Wednesday, May 22, 2013
Hope springs in the ACC
By Heather Dinich
As the season slooowwly creeps up on us and we enter what will be the final season in the current BCS system, ESPN.com is taking some time today to reflect on how each conference has overachieved and underachieved during the BCS era. History reminds us it's impossible to predict how the season will play out. Who will disappoint? Who will exceed our expectations?
Since 1998, when the BCS began, here’s a look at five things each the ACC has done to overachieve and underachieve during that span:
Five best overachieved
1. Wake Forest in the 2007 Orange Bowl. The 2006 Deacs were the Cinderella of the BCS that year, the smallest school in the BCS making big history under coach Jim Grobe. The unheralded team defeated Georgia Tech 9-6 to win the program’s second ACC football championship (and its first since 1970). The Demon Deacons' nine points were by far the fewest ever scored by a winning team in a Division 1-A title game. Wake Forest earned the program’s first trip to a BCS game.
Ralph Friedgen, who coached the Terrapins from 2001-2010, finished his career at Maryland with a 75-60 overall record.
2. Ralph Friedgen winning 31 games in his first three seasons. In 2001, Friedgen became the first coach in league history to win the ACC title in his first year as head coach, and he was a consensus choice for national coach of the year. With the players he inherited from Ron Vanderlinden, Friedgen had three straight seasons of at least 10 wins each -- unprecedented success in the program’s history.
3. ACC conning Notre Dame into affiliation. It was a major coup for commissioner John Swofford, who convinced the Irish to join the ACC in all sports but football, and to commit to an agreement to play five annual football games against the ACC, beginning in 2014. It was a critical step in stabilizing the future of the conference.
4. 2007 Boston College: The Eagles were ranked as high as No. 2 in the country that year after rallying to beat Virginia Tech in late October. Jeff Jagodzinski had one of the most successful first seasons in school history, as he guided the team to 11 wins, including a win against Michigan State in the Champs Sports Bowl. It was the first time BC had won 11 games since 1940.
5. Joe Hamilton Heisman runner-up. Georgia Tech’s quarterback finished second in the 1999 Heisman Trophy voting, an impressive accomplishment for a player listed at 5’10, 190 pounds. While many doubted his pro potential because of his size, there was no questioning his accomplishments with the Yellow Jackets. The ACC’s all-time leader in total offense with 10,640 yards led the Jackets to an 18-5 record over his last 23 games, including a share of the 1998 ACC championship.
Five worst underachieved
1. Florida State’s 2012 loss to NC State. The Seminoles’ 17-16 loss at NC State last year was unforgettable, and to some FSU fans, probably unforgivable. The Noles were ranked No. 3 in the country at the time and finally being taken seriously as a national-title contender again when it all slipped away in the fourth quarter in Raleigh. Despite the ACC title and Orange Bowl win, there will always be a sense of what could have been had FSU not squandered a 16-0 halftime lead.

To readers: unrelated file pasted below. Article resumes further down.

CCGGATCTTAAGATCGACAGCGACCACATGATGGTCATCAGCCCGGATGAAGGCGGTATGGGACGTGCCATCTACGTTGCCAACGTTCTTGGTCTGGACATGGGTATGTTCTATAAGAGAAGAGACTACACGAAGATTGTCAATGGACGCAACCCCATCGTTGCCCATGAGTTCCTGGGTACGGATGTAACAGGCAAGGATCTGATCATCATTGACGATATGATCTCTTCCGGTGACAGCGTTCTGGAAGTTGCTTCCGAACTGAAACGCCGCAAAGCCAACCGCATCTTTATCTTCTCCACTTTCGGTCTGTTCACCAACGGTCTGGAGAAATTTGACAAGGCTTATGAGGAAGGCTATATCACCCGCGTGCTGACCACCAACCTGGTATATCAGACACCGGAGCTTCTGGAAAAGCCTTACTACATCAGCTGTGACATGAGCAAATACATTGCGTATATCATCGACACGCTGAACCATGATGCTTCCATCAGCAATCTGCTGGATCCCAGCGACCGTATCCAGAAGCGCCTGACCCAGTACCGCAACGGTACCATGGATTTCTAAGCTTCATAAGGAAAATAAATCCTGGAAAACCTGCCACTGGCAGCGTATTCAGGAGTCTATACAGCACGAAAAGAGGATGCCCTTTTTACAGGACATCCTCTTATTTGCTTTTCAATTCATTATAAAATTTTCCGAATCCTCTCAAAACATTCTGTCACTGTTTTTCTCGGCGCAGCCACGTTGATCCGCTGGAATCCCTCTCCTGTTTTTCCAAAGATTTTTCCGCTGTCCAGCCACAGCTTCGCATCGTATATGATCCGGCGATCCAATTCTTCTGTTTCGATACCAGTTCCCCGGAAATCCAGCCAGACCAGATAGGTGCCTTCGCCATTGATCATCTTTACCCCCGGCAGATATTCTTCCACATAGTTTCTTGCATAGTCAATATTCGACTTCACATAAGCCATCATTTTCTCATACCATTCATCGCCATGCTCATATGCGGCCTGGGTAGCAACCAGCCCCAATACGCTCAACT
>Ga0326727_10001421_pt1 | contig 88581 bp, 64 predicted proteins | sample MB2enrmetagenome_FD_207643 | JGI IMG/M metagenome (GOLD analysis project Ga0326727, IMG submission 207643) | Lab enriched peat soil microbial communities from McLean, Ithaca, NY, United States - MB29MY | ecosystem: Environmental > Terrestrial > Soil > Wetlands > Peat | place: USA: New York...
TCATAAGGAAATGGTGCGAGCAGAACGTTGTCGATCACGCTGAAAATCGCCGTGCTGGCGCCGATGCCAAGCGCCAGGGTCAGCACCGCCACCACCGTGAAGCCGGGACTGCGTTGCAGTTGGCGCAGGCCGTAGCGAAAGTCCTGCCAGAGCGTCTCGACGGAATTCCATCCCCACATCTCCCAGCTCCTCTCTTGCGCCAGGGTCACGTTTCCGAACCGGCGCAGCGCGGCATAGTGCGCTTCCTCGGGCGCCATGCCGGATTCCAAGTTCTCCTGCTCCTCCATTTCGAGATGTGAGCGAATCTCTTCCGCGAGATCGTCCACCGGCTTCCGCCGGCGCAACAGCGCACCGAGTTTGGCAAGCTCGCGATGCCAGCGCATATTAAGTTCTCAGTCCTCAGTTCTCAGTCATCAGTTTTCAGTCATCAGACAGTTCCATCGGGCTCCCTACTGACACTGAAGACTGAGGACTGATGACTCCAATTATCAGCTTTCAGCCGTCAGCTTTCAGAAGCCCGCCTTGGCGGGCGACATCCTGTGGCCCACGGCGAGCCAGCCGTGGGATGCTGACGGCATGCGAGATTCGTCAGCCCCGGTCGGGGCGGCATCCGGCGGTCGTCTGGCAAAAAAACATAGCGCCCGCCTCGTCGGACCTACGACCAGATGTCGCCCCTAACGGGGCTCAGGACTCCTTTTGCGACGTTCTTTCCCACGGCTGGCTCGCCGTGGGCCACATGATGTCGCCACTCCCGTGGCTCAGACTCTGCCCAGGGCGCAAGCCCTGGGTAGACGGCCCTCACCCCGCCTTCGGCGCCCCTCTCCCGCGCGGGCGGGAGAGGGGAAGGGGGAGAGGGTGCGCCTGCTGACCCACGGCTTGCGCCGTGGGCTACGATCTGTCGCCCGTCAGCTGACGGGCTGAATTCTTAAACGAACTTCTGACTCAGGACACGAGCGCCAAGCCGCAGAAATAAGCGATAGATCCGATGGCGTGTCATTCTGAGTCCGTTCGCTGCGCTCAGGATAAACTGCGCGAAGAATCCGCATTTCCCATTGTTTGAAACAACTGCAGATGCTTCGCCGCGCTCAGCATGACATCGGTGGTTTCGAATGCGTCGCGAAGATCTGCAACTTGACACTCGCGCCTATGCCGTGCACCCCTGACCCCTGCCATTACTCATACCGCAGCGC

2. The ACC’s 3-13 record in BCS bowls. Despite all of the NFL draft picks the conference has produced, despite all of the elite recruits the league lured in, the ACC spent the BCS era digging itself a gaping hole it could never climb out of in the current system. Florida State, Virginia Tech and Clemson combined for a 3-10 record in BCS bowls.
3. Miami’s mediocrity. Five national titles -- and yet not one Coastal Division crown. When Miami joined the ACC on July 1, 2004, league officials thought the perennial power would be an instant upgrade. Instead, Miami’s mediocrity has been its main storyline, and more recently, its saga involving the NCAA has overshadowed any success Al Golden has had on the field. Since joining the ACC, Miami has had three different head coaches and hasn’t been able to win more than nine games or finish better than second place in the division. When Miami is great again, the ACC will be, too.
4. Clemson’s collapse in 2008. The Tigers entered the season as the No. 9 team in the country and finished with a thud at 7-6. The downward spiral began in the opener against Alabama, when Clemson had zero yards rushing on 14 attempts. Despite the dynamic duo of James Davis and C.J. Spiller, and standout receiver Jacoby Ford, Clemson lost three straight to Maryland, Wake Forest and Georgia Tech, and former coach Tommy Bowden resigned mid-season. It couldn’t have gone much worse for a team that began with such high expectations.
5. FSU vs. the best since its last BCS appearance. Since 2000, when Florida State last played for a national title, the Seminoles are 18-24 against opponents ranked in the Associated Press top 25, and that includes a win against Northern Illinois in the Discover Orange Bowl. Despite playing in two national championship games in the BCS era, Florida State was unable to translate that success into a winning record against ranked opponents.